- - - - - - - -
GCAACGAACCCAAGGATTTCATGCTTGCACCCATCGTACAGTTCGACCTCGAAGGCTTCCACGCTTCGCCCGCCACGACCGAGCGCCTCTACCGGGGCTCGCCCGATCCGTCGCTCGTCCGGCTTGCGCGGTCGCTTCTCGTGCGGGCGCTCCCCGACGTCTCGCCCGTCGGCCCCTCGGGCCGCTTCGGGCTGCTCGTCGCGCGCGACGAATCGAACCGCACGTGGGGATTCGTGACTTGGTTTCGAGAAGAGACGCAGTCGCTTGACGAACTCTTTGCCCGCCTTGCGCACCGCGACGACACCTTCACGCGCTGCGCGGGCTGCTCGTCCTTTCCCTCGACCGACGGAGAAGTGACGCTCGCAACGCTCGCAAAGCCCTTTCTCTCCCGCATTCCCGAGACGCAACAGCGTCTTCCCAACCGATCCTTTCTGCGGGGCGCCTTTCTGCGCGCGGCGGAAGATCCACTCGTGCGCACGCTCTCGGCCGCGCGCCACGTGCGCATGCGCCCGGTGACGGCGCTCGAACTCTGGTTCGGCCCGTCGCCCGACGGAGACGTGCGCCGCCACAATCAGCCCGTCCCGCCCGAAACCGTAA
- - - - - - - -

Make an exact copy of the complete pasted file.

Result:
GCAACGAACCCAAGGATTTCATGCTTGCACCCATCGTACAGTTCGACCTCGAAGGCTTCCACGCTTCGCCCGCCACGACCGAGCGCCTCTACCGGGGCTCGCCCGATCCGTCGCTCGTCCGGCTTGCGCGGTCGCTTCTCGTGCGGGCGCTCCCCGACGTCTCGCCCGTCGGCCCCTCGGGCCGCTTCGGGCTGCTCGTCGCGCGCGACGAATCGAACCGCACGTGGGGATTCGTGACTTGGTTTCGAGAAGAGACGCAGTCGCTTGACGAACTCTTTGCCCGCCTTGCGCACCGCGACGACACCTTCACGCGCTGCGCGGGCTGCTCGTCCTTTCCCTCGACCGACGGAGAAGTGACGCTCGCAACGCTCGCAAAGCCCTTTCTCTCCCGCATTCCCGAGACGCAACAGCGTCTTCCCAACCGATCCTTTCTGCGGGGCGCCTTTCTGCGCGCGGCGGAAGATCCACTCGTGCGCACGCTCTCGGCCGCGCGCCACGTGCGCATGCGCCCGGTGACGGCGCTCGAACTCTGGTTCGGCCCGTCGCCCGACGGAGACGTGCGCCGCCACAATCAGCCCGTCCCGCCCGAAACCGTAA